Historically, India and Afghanistan have maintained close and cordial relations except for the Taliban era (1996-2001). At the time of the Russian invasion of Afghanistan; India and its intelligence agencies provided full support to the Soviet Union against the Taliban. Similarly, the events of 9/11 provided an opportunity for India to make inroads in Afghanistan, particularly after the Bonn Agreement 2001. Since then, India has followed a policy of high-level engagement with Afghanistan and the Kabul Government.

On the strategic side, Pakistan considers the Indian Military and Intelligence presence in Afghanistan as a security threat. Their alleged covert and clandestine activities erstwhile in FATA, KPK and Baluchistan may signify an underlying strategy of making Pakistan’s western borders insecure and unstable. Pakistan has often claimed that India is backing militant outfits that perpetuate terrorism in Pakistan. The mastermind of the Chinese consulate attack in Karachi, Aslam Baloch was reportedly being treated at the hospital in India. There were also reports of Aslam being killed on Afghan soil.

India’s Divergent Goals

After the US invasion, India heavily invested in Afghanistan in multiple sectors which include energy, education, infrastructure and military. Likewise, Afghanistan was also able to rebuild the state-owned Ariana airlines. This was after the removal of the Taliban Government.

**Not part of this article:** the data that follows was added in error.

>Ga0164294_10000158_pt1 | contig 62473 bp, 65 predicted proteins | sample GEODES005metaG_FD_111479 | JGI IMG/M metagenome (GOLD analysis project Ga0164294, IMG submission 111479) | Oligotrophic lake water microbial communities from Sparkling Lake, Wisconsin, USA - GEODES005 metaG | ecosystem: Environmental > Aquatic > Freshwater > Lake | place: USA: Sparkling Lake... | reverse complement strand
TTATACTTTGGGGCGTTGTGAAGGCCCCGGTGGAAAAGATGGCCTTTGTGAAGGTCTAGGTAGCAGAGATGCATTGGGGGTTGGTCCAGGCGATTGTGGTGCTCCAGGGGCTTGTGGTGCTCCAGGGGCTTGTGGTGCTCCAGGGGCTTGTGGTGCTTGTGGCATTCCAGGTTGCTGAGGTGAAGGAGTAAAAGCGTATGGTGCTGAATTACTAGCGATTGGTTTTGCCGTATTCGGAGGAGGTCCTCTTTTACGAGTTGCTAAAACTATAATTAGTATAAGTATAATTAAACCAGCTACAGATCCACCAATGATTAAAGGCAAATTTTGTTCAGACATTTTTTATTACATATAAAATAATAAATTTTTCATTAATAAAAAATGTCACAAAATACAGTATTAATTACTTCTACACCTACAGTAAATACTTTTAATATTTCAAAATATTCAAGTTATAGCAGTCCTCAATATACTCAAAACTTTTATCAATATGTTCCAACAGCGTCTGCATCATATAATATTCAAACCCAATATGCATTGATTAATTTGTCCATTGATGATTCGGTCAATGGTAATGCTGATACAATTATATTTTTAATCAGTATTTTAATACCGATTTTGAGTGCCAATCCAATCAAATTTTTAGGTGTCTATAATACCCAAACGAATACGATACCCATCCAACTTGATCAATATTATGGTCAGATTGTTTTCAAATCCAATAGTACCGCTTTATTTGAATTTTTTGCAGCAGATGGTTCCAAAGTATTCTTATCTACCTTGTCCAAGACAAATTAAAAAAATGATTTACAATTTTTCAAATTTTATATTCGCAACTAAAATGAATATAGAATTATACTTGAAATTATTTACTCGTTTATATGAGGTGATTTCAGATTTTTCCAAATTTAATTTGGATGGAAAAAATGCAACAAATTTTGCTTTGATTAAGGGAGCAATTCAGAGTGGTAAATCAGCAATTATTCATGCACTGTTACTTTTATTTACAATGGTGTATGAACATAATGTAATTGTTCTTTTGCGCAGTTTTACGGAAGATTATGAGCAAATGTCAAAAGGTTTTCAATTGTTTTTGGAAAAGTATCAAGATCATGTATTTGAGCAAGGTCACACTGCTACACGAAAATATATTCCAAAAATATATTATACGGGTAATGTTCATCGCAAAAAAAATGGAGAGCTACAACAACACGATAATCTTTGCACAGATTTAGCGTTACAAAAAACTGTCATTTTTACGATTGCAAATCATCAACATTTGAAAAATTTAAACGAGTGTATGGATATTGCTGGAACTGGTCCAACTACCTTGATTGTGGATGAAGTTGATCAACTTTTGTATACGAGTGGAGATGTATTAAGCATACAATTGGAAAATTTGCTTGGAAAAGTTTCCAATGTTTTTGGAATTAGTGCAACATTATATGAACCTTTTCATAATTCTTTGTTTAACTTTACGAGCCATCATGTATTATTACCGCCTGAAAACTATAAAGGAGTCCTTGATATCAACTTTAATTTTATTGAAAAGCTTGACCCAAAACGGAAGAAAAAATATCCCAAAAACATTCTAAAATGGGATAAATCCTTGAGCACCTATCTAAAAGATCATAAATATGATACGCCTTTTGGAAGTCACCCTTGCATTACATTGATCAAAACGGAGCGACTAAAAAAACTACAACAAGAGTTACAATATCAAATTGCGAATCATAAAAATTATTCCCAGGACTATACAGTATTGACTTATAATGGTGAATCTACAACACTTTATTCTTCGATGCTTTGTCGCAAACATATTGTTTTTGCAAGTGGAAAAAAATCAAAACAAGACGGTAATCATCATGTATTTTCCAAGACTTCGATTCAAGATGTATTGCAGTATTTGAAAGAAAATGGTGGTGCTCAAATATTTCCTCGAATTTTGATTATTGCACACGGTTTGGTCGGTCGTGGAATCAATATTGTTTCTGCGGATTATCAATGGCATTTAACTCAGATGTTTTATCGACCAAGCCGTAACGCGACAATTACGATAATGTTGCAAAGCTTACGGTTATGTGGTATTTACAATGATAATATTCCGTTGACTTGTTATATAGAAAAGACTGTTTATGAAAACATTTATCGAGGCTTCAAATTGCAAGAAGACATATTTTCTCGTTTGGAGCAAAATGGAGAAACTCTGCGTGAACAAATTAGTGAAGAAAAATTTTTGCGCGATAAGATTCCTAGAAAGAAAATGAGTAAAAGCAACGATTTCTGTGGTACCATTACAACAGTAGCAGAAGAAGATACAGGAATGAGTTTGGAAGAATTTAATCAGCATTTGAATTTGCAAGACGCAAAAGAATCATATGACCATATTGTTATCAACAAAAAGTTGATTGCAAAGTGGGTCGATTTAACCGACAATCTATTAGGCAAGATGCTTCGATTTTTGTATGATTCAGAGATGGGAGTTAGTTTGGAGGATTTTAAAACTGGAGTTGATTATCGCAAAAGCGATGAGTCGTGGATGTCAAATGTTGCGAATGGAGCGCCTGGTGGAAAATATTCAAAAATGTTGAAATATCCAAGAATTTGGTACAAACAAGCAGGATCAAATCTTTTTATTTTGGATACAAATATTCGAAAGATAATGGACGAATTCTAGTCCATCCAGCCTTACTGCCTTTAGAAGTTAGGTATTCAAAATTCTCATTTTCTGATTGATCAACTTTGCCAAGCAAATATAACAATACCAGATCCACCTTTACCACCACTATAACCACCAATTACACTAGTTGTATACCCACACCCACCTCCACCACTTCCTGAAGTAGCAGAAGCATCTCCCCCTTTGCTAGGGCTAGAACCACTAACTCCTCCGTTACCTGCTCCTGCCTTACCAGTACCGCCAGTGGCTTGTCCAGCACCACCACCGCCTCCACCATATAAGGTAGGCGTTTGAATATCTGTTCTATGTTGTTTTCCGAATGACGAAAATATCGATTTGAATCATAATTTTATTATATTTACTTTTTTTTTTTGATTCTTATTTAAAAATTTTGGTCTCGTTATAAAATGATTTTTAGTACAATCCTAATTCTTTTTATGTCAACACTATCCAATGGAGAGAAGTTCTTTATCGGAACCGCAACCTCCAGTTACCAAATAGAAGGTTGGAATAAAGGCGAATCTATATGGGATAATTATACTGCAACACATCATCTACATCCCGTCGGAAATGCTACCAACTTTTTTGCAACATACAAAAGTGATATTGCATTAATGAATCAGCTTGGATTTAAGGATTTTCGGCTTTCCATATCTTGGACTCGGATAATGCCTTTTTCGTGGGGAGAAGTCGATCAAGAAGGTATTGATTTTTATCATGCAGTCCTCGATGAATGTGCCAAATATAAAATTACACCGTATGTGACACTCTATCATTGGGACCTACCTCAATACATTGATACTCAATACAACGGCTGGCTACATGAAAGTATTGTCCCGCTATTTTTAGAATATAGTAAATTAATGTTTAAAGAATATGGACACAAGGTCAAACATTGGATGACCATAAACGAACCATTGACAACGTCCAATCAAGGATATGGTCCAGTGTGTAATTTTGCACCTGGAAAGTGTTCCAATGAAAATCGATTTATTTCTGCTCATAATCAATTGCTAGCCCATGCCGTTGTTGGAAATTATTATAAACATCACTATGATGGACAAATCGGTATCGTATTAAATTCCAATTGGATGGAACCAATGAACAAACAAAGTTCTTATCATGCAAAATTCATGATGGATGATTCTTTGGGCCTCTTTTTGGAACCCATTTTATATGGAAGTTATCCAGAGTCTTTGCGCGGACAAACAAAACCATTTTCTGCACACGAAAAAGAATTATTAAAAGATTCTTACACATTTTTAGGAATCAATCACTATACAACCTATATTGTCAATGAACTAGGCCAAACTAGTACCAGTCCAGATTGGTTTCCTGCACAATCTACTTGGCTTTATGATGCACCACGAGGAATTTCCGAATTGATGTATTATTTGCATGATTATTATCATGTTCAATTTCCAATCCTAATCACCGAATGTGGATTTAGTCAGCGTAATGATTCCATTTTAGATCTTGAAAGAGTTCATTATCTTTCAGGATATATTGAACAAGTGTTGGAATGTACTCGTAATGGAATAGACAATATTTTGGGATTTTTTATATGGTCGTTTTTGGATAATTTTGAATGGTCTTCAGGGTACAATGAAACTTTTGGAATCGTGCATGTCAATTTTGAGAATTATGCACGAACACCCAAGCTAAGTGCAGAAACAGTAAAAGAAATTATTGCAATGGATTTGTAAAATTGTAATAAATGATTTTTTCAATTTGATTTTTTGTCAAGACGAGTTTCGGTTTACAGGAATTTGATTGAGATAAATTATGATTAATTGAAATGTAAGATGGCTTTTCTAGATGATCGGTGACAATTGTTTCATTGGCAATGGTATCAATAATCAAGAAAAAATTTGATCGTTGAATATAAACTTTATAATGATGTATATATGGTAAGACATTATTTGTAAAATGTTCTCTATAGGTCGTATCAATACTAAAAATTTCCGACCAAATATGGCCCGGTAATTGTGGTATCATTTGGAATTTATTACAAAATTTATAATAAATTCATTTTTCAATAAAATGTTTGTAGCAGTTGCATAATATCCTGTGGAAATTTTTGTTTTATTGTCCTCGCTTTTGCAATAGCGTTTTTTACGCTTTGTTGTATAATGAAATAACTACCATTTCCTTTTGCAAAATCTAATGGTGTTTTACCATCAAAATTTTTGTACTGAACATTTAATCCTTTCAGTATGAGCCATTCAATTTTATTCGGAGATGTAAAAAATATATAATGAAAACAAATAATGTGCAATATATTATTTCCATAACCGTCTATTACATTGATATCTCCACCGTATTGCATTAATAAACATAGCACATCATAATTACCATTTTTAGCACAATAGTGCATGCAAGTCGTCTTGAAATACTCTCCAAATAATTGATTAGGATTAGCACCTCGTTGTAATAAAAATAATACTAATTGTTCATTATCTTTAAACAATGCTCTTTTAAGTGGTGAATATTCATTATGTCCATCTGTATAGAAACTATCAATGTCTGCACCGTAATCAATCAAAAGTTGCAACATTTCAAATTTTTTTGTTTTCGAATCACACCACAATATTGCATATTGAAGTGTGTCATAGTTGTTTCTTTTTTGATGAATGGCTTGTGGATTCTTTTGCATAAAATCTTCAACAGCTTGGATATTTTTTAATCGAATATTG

The Afghan security forces received training from India. It is notable that Afghan forces are at the forefront of a battle against the Taliban.  

India’s economic and strategic ingress in Afghanistan has been significant in the last two decades. However, keeping in view India’s endeavours in Iran and Indo Pacific; these events are possibly leading to a grand scheme to exert influence on Afghanistan, and for controlling routes to Central Asian Republics. Similarly, to also deny Pakistan and China any political or economic influence in Afghanistan.

India over the period of years has also offered security assistance and provided training to the Afghan National Army (ANA). India has been regularly training Afghan officers, combat and non-combat personnel at military training institutions. Indian Military trainers have also operated in Afghanistan for military training. This is apart from sending several military doctors to help ANA and Kabul government fight against the Taliban.

A Repositioning in Policy?

India has harshly clamped on Islamist outfits in Kashmir on the pretext of national security. The Bharatiya Janata Party (BJP) Government has supported multiple communal issues against minorities, especially Muslims. On the other hand, the Taliban at the Doha Accord declared their ambitions of running Afghanistan on Sharia-based concepts.